where i is the value of the second number of bits, X is the first PWM value, Y is a next PWM value, and #LSbs is the number of second bits. Note that bitshifting may be equivalent to dividing by 2 raised to the power of the number of second bits ( In Accordingly, in The method described above may be performed a plurality of times during operation of the fan, e.g., responsive to changes in temperature in an enclosure cooled by the fan. In some embodiments, the receiving, determinations, and generation described above may be performed by control logic that intercepts the initial value from the linear output circuitry and modifies it before providing it to the PWM generator, e.g., to convert the linear output to a more desirable nonlinear output. FIG. In the first example (shown as “Example 1”), the received value from the linear function is 58. The lower nearby boundary point (which is pointed to by the high nibble of the bits representing “58”, which is “5”) is 34, which the first array indicates. The second array then indicates that the difference between this boundary point and the next boundary point is 7 (3B-34). Thus, in this example, the formula is:
The result of this is 37, as shown in Similarly, for the second example, the input value is “9C”. The high nibble of this value is mapped to 6A and the next highest point is A2, with a difference of 38, as shown in the first and second arrays. Thus, in this example, the formula is:
The result of this is 94, as shown in Thus, Note that the methods described above may be applied for a variety of instances other than fan control. Thus, the method above may be generalized for conversion of any monotonic function into a desired nonlinear function, e.g., to control physical systems. For example, the control could be applied to water pumping, car control, fuel injection, etc. The methods described above have significant advantages over prior solutions. Previous algorithms typically used linear algorithms or piecewise linear approximations to generate a nonlinear function. However, such approximations required intensive computation (e.g., to execute the linear function in each segment) as well as complicated hardware and/or firmware to perform the computations. The present methods do not suffer from such deficiencies. More specifically, the calculations required to generate the nonlinear function points above are simply performed, without requiring division. Further, such piecewise functions only contain a limited number of segments (e.g., 5) and are unable to yield a smooth curve, unlike the present resulting nonlinear functions. Further, in prior solutions, each segment had associated parameters (such as max_PWM or min_PWM, segment range, etc.). These parameters are no longer required using the present method. Additionally, these prior piecewise solutions required a lengthy and complicated process for programming the algorithm for the desired response. However, in the methods above, the user may easily program the nonlinear function by simply changing the boundary point values (e.g., the points in the lookup table). Further, there are more flexible curve shapes available—they do not have to be monotonically increasing in shape. Also, shifting the curve can be achieved by only changing one parameter (e.g., the minimum temperature) and changing the slope of the curve can be similarly achieved by changing the temperature range. Further, minimum and maximum parameters (e.g., PWM_min and PWM_max) can be eliminated since the stored values may already include that information, e.g., by programming a constant value (PWM_min) into one or several entries at the beginning and another constant value (PWM_max) into one or several entries at the end. Additionally, the methods described herein may be easily inserted or utilized with existing linear output systems, e.g., by inserting between existing fan control computations (e.g., PWM computations) and output circuitry (e.g., PWM generators, post processing algorithms, such as RRCC, etc.). Numerous variations and modifications will become apparent to those skilled in the art once the above disclosure is fully appreciated. It is intended that the following claims be interpreted to embrace all such variations and modifications. Patent Citations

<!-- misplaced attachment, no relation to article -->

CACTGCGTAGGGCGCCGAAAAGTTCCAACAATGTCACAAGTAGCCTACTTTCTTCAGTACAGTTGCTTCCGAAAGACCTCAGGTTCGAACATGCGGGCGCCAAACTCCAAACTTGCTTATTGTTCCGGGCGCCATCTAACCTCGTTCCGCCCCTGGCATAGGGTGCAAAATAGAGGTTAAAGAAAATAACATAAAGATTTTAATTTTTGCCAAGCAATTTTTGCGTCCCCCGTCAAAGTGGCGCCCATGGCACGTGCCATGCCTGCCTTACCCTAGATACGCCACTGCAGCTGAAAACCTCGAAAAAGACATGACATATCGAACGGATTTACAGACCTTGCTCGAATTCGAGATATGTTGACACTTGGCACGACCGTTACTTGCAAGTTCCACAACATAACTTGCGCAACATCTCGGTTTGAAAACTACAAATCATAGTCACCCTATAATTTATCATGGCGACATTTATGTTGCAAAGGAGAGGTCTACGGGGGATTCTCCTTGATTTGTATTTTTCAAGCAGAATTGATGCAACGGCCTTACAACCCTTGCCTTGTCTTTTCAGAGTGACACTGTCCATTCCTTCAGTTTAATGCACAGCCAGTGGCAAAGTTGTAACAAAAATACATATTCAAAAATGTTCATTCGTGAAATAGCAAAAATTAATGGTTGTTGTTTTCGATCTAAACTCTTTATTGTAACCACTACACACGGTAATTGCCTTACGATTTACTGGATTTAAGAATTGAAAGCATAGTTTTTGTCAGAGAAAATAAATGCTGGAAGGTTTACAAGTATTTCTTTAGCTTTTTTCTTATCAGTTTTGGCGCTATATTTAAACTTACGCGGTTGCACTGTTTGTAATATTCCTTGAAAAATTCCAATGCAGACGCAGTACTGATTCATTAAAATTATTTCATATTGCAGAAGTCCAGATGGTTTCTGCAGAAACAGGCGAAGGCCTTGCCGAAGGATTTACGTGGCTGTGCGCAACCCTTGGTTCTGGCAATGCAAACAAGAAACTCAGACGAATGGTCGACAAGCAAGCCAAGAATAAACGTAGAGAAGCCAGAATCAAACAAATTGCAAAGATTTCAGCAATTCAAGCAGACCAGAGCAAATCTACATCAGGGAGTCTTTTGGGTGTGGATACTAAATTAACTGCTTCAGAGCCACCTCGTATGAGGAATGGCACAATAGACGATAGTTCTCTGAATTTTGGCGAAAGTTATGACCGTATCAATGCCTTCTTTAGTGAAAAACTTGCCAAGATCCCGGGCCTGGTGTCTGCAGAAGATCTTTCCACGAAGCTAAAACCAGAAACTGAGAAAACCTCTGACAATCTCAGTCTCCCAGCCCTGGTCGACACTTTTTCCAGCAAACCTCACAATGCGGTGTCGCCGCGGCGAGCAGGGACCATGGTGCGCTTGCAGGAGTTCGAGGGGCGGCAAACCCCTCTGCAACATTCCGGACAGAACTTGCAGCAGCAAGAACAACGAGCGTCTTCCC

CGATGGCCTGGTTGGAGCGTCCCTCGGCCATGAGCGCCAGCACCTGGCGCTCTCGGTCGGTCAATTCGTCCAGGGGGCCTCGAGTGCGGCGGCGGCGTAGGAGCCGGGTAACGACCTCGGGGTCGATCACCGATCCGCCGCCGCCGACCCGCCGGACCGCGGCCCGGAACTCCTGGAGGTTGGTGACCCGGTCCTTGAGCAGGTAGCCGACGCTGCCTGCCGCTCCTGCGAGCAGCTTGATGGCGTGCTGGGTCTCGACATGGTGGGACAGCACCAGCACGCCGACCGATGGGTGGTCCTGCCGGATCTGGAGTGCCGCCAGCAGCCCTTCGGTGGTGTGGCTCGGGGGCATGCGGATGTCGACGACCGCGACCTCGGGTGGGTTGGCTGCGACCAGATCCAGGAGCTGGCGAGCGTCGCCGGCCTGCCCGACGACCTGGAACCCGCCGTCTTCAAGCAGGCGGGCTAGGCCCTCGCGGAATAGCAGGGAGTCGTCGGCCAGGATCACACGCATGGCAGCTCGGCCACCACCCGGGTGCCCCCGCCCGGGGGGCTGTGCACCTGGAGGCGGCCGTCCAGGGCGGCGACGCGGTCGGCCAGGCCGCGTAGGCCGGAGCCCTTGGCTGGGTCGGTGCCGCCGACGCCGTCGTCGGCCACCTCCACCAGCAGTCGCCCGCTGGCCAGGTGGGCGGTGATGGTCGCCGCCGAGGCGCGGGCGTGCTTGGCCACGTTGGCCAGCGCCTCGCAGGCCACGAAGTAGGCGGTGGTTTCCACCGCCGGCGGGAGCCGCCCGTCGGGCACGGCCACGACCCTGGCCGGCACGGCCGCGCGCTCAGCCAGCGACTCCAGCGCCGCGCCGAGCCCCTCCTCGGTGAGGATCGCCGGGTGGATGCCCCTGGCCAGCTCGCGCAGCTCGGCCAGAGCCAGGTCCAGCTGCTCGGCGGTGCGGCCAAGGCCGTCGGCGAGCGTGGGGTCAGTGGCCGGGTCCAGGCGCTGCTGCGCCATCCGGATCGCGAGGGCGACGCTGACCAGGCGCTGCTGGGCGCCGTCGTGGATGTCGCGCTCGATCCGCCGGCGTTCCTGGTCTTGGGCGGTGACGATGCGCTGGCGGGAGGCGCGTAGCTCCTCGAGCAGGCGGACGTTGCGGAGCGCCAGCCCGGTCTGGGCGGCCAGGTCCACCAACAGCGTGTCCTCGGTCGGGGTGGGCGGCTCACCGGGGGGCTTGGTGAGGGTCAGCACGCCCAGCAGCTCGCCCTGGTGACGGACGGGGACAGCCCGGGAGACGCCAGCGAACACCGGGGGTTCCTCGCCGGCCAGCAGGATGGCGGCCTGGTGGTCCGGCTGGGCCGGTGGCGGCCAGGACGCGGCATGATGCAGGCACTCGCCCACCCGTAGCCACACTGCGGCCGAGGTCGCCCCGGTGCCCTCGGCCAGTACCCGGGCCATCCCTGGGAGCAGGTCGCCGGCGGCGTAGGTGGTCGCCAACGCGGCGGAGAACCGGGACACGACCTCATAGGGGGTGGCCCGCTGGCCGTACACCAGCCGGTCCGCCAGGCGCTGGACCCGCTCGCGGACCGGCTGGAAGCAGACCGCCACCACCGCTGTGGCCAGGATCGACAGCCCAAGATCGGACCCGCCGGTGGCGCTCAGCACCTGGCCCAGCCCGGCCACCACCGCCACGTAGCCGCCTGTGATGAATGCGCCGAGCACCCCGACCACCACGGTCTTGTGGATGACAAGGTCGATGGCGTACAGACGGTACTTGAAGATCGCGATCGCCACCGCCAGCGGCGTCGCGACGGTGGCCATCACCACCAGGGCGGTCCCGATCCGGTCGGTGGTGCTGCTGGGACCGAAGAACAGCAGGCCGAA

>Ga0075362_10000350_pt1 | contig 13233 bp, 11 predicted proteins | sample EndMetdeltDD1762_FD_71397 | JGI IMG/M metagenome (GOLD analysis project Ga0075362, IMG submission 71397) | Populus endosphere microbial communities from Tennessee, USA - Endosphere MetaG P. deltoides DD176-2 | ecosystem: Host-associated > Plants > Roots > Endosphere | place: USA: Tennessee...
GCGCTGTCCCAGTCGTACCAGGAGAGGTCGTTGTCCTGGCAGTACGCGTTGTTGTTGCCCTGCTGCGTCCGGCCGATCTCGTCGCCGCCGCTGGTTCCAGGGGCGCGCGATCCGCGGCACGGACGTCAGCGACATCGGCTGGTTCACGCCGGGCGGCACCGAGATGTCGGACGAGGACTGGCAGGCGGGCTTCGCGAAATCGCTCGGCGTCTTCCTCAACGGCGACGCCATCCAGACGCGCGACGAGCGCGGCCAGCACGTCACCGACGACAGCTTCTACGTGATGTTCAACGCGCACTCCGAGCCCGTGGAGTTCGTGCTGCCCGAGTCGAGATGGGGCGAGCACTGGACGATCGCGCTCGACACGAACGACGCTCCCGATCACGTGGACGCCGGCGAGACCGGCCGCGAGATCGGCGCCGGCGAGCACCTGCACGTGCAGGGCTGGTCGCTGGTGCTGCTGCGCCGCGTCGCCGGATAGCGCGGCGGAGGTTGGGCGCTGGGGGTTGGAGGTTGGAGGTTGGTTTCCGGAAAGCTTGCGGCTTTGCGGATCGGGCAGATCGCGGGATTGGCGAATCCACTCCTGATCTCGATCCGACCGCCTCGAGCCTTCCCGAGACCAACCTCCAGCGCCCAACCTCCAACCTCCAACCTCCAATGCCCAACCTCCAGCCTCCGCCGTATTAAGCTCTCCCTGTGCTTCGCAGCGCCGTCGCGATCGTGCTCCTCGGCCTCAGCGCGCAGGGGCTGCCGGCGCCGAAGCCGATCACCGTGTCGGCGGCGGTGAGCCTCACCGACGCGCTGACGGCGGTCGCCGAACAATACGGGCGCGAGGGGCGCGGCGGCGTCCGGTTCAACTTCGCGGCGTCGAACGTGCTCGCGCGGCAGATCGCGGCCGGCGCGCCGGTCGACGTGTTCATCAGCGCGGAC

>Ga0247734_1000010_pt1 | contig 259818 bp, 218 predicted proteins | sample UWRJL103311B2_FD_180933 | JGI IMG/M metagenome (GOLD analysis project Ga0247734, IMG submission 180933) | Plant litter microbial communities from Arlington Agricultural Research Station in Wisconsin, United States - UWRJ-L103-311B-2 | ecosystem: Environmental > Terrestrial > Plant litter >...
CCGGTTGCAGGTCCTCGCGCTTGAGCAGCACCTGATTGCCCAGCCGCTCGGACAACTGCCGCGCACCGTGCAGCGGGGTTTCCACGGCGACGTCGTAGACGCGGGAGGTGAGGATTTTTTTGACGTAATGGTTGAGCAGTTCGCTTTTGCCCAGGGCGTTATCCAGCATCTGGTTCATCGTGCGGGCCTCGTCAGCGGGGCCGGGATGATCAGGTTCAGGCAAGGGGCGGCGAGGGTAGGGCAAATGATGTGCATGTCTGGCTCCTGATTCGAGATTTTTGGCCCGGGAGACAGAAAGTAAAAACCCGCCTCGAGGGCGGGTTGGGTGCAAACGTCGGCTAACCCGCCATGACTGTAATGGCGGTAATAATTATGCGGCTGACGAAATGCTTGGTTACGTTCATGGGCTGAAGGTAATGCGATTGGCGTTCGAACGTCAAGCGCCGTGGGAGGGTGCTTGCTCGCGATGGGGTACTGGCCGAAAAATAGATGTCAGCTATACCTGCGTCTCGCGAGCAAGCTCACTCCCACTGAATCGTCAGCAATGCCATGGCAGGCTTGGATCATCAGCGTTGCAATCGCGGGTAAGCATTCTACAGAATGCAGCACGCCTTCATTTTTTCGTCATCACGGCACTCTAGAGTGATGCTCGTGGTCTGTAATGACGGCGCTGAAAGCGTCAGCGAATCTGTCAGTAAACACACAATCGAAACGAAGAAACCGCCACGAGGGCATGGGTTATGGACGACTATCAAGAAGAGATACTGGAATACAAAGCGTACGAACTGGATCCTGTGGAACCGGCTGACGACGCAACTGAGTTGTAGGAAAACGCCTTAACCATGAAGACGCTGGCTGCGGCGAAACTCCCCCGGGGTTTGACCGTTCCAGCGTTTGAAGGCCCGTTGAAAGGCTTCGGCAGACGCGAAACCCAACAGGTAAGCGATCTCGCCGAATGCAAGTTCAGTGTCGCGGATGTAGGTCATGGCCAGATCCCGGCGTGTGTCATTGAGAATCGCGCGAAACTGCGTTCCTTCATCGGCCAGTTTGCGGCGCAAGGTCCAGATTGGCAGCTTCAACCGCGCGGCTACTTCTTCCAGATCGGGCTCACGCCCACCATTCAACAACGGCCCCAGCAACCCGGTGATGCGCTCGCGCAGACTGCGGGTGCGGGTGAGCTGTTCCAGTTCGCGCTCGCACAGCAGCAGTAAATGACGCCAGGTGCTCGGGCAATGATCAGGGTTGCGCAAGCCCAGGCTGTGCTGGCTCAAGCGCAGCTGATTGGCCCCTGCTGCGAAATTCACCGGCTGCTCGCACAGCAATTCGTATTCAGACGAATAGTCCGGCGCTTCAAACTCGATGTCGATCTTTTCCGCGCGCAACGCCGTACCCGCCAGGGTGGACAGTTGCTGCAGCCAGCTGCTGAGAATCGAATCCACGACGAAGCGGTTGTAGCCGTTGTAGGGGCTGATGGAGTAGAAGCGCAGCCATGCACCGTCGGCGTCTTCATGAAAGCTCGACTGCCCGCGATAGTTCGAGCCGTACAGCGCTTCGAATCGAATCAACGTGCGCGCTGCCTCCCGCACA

Non-Patent Citations
Referenced by
Classifications
Legal Events
Rotate |